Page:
History Won't Be Kind to the Supreme Court on Same-Sex Marriage

During two days of oral argument over Proposition 8 and DOMA, there was almost no substantive discussion of anti-gay prejudice.


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Fifty years from now, when same-sex marriage is recognized in every American jurisdiction, our relatively enlightened descendants will cull through the transcripts and audio feeds of this week's oral arguments at the United States Supreme Court in Perry and Windsor and shake their heads in wonder and dismay. Look at how little time the learned justices spent exploring the intent and effect of the discriminatory laws, our grandchildren will say, and look at how much time they spent instead searching among the weeds for ways to avoid a definitive ruling about the constitutional rights of millions of people.

Tuesday's argument in the Proposition 8 case out of California was void of any reference to, let alone meaningful discussion of, the virulently anti-gay sentiment that helped ensure passage of the 2008 ballot measure banning same-sex marriages in the state -- both marriages already in place and marriages to come. And Wednesday's argument over the federal Defense of Marriage Act only touched on this discrimination in passing, as if the justices were concerned that America would somehow be offended it it were reminded of the bigotry and prejudice that accompanied passage of the measure in 1996.

The rulings in these two big civil rights cases won't be announced until late June -- and both cases could go either way -- but I think history will judge the Supreme Court, and by extension the rest of us, by what was not argued this week. The Court did not confront and condemn the discrimination at the core of these laws. It did not signal a willingness by the judiciary to stand up to the tyranny of the majority. And it did not even minimally force the laws' defenders to justify with facts their disparate treatment of same-sex couples. It was instead a court openly looking for a way out, which, in the end, makes you wonder what kind of court it is at all.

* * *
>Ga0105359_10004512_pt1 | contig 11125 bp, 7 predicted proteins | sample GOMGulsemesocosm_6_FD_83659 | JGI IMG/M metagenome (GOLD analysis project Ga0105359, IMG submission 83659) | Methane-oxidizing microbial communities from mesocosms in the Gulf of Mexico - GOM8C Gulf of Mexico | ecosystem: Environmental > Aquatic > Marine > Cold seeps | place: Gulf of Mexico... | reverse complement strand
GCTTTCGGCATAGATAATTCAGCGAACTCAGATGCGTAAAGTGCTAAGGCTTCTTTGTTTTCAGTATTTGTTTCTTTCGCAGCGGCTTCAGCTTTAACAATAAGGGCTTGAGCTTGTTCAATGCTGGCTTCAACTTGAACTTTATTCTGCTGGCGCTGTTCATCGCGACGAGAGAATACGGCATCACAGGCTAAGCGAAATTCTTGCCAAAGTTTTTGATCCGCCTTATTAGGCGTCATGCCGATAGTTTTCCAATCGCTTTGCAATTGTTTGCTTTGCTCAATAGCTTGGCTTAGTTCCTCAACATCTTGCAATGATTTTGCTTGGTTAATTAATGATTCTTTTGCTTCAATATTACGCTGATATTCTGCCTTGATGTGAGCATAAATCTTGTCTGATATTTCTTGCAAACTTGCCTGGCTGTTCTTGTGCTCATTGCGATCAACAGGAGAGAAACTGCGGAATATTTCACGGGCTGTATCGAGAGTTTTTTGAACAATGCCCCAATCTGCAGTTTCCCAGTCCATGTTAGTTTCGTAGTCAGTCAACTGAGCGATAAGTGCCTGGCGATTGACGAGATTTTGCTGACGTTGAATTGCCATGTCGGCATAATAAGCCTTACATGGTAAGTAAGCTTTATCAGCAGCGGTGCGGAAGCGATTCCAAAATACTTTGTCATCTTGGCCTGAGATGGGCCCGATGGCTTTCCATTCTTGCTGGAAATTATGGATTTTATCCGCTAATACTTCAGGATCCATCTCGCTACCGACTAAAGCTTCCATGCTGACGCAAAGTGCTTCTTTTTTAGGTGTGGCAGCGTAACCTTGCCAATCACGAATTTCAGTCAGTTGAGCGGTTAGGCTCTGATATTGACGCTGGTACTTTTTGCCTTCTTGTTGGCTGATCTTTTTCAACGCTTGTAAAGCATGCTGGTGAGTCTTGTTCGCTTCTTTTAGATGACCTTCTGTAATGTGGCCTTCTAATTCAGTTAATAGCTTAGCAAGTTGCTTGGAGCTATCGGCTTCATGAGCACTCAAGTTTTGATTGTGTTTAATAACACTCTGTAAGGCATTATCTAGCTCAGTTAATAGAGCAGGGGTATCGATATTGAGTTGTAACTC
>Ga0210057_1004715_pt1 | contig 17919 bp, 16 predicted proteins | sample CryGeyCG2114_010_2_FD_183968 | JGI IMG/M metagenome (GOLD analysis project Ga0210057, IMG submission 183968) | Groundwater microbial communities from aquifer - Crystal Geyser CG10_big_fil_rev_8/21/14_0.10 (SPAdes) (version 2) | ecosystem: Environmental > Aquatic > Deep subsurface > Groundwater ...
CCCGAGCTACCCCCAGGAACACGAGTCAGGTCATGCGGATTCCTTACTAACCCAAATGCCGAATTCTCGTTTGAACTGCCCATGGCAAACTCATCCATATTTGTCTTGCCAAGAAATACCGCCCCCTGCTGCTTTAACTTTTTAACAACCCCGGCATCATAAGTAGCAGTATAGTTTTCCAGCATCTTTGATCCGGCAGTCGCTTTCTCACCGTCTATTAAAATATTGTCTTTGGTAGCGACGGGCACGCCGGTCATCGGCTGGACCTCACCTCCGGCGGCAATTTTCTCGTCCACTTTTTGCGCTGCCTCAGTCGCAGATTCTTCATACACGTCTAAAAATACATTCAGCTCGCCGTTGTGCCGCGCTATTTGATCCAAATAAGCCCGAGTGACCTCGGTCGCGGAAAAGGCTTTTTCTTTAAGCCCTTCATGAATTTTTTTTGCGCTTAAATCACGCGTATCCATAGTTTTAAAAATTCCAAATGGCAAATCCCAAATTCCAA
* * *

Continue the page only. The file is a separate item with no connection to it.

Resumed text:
The Defense of Marriage Act

For the sake of our grandchildren, if not for ourselves, let us briefly remind each other of the truth of the matter here -- and let us do so courtesy of U.S. District Judge Joseph L. Tauro, the venerated Nixon appointee who first struck down Section 3 of DOMA back in 2010. Judge Tauro wasn't afraid of offending anyone, or of pretending that this federal law was the result of anything less than unrestrained fear and paranoia about gay marriage. In his opinion, which was largely upheld by the 1st U.S. Circuit Court of Appeals, but which was not accepted for review by the Supreme Court, Judge Tauro wrote:

The House Report acknowledged that federalism constrained Congress' power, and that "[t]he determination of who may marry in the United States is uniquely a function of state law." Nonetheless, it asserted that Congress was not "supportive of (or even indifferent to) the notion of same-sex 'marriage,'" and, therefore, embraced DOMA as a step toward furthering Congress's interests in "defend[ing] the institution of traditional heterosexual marriage."

The House Report further justified the enactment of DOMA as a means to "encourag[e] responsible procreation and child-rearing," conserve scarce resources, and reflect Congress "moral disapproval of homosexuality, and a moral conviction that heterosexuality better comports with traditional (especially Judeo-Christian) morality." In one unambiguous expression of these objectives, Representative Henry Hyde, then-Chairman of the House Judiciary Committee, stated that "[m]ost people do not approve of homosexual conduct ... and they express their disapprobation through the law."